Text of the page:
Christ, therefore, came not to do his own will, but that of the Father; for his holy will was not derived from his humanity, but from his divinity. For that sentence: "God spared not his own Son, but gave him up for us all," means nothing more than that he did not rescue him. For there are found in the Bible many things like this. Again, when he says: "Father, if it be possible, let this cup pass from me; nevertheless not as I will, but as you will ;" and "If this cup may not pass from me, except I drink it, your will be done;" he signifies by his own will the natural desire of safety, in accordance with which human nature shrank from the anguish of death. But he speaks of the will of the Father, not because the Father preferred the death of the Son to his life; but because the Father was not willing to rescue the human race, unless man were to do even as great a thing as was signified in the death of Christ. Since reason did not demand of another what he could not do, therefore, the Son says that he desires his own death. For he preferred to suffer, rather than that the human race should be lost; as if he were to say to the Father: "Since you do not desire the reconciliation of the world to take place in any other way, in this respect, I see that you desirest my death; let your will, therefore, be done, that is, let my death take place, so that the world may be reconciled to you." For we often say that one desires a thing, because he does not choose something else, the choice of which would preclude the existence of that which he is said to desire; for instance, when we say that he who does not choose to close the window through which the draft is admitted which puts out the light, wishes the light to be extinguished. So the Father desired the death of the Son, because he was not willing that the world should be saved in any other way, except by man's doing so great a thing as that which I have mentioned. And this, since none other could accomplish it, availed as much with the Son, who so earnestly desired the salvation of man, as if the Father had commanded him to die; and, therefore, "as the Father gave him commandment, so he did, and the cup which the Father gave to him he drank, being obedient even unto death."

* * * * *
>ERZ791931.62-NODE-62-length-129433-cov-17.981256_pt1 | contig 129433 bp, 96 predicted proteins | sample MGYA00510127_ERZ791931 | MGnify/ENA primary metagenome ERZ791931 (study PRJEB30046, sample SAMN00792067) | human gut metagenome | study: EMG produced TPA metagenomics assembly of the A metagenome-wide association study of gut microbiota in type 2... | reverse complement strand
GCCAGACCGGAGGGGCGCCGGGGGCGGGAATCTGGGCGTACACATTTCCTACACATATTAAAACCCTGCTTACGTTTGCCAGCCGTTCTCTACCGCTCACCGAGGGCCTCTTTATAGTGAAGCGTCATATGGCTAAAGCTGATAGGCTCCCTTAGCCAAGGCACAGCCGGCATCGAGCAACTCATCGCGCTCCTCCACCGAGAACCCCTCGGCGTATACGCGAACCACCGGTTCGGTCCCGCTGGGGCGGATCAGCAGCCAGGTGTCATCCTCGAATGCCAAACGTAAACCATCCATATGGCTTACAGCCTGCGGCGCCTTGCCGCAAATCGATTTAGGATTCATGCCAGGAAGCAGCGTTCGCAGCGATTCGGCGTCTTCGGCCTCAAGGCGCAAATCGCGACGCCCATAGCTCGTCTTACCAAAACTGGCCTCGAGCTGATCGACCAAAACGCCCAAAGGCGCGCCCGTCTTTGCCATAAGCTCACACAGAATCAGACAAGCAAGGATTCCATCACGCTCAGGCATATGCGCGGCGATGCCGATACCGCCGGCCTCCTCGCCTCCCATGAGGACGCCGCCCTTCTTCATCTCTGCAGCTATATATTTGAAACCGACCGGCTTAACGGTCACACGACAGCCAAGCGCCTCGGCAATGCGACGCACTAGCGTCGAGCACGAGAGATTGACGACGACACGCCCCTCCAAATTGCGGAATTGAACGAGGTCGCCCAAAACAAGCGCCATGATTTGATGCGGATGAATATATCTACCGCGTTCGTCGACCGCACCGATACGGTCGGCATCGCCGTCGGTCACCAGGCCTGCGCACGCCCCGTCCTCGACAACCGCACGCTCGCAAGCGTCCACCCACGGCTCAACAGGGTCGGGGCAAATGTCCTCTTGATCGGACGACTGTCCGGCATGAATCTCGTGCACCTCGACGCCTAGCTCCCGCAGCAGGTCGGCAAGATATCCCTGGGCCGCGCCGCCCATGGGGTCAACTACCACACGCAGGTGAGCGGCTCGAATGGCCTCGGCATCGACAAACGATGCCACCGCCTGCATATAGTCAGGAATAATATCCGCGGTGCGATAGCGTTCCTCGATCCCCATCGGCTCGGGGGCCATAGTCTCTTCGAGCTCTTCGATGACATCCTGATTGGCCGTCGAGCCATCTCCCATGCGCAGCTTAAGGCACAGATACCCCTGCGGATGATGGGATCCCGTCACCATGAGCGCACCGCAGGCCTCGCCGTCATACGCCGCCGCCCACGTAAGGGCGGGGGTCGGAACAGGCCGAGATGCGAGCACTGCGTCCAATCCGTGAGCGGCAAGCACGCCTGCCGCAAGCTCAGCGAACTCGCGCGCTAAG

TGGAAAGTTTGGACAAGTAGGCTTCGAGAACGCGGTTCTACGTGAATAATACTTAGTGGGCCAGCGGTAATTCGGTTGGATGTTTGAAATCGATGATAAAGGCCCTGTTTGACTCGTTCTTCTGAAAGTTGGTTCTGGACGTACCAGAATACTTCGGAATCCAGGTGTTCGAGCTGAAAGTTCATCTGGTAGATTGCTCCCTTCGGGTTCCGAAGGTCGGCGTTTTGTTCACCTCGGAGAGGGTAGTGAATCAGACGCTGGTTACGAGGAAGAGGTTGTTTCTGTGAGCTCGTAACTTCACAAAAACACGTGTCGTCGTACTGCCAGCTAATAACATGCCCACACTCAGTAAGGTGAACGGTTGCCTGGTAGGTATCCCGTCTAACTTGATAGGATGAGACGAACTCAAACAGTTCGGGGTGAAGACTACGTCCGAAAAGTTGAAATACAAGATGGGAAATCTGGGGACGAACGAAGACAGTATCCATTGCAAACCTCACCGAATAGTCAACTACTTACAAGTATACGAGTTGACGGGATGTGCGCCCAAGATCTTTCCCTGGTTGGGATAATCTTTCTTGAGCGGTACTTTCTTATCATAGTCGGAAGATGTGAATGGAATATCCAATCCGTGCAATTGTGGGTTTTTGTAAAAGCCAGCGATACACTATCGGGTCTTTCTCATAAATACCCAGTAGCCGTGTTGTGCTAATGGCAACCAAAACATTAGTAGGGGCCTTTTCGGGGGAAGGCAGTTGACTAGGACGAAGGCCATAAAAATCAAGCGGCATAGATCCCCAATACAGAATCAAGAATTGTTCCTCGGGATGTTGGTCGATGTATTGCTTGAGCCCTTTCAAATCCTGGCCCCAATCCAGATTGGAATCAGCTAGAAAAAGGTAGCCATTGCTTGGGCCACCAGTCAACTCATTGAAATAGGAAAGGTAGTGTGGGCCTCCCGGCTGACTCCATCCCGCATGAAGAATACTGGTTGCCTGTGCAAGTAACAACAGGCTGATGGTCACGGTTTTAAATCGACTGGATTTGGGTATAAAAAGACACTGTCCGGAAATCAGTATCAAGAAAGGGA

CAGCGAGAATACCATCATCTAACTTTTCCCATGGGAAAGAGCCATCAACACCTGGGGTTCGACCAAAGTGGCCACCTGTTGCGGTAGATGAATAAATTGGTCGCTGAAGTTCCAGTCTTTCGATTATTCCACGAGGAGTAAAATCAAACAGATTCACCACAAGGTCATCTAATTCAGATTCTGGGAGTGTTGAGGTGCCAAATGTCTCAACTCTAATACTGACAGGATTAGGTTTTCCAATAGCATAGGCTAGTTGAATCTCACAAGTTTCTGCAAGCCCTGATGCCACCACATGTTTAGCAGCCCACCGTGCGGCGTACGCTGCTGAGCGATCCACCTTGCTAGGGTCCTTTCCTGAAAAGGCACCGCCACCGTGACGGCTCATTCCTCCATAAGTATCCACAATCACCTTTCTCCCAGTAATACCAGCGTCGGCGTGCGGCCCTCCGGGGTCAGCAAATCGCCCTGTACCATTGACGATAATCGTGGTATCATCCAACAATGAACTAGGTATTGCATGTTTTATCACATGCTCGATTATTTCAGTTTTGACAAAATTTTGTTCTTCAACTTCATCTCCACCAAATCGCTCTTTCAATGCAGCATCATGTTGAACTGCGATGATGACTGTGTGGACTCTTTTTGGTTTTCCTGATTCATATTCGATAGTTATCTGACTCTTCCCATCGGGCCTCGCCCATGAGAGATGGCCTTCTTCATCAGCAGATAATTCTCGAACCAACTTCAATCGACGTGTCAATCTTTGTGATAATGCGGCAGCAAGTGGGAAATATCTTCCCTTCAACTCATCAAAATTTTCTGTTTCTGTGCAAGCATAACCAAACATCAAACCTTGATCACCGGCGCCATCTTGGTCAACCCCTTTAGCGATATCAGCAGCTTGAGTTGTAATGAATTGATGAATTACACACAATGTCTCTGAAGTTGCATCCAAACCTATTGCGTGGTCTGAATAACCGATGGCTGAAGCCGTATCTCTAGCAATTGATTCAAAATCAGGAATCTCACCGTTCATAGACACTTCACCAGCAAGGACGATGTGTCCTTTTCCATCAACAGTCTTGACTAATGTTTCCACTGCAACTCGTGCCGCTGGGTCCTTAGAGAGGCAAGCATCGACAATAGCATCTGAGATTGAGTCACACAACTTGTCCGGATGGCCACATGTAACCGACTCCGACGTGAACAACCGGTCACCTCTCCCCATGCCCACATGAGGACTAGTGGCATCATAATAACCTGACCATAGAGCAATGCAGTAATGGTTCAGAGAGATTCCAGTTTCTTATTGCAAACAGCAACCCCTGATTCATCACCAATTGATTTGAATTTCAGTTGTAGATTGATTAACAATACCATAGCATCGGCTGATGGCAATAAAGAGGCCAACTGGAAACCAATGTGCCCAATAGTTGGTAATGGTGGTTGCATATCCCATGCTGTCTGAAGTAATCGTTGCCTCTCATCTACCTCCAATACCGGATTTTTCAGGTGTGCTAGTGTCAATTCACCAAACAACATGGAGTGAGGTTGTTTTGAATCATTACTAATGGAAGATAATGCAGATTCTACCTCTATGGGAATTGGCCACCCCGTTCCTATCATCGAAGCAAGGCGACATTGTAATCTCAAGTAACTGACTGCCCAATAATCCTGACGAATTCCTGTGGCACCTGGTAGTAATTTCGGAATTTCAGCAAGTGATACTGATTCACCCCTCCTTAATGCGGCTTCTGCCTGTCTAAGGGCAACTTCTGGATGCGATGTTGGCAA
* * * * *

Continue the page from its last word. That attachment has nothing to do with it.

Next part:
22 posted on 05/17/2007 7:20:54 PM PDT by annalex
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To: annalex; HarleyD
I see that you desirest my death;

In kvetch mode here: I'm pretty sure "you desirest" is not English. Maybe it's Elizabethan Ebonics or something? Generally we have to choose between "THOU desirest" or "you DESIRE", since "you" is plural and "desirest" is singular.

Yeah, clearly the Agony in the garden brings the hypostatic union into the consideration. I don't see how one can talk about The economy of the Trinity w/o bringing the two natures/one person stuff into it sooner or later.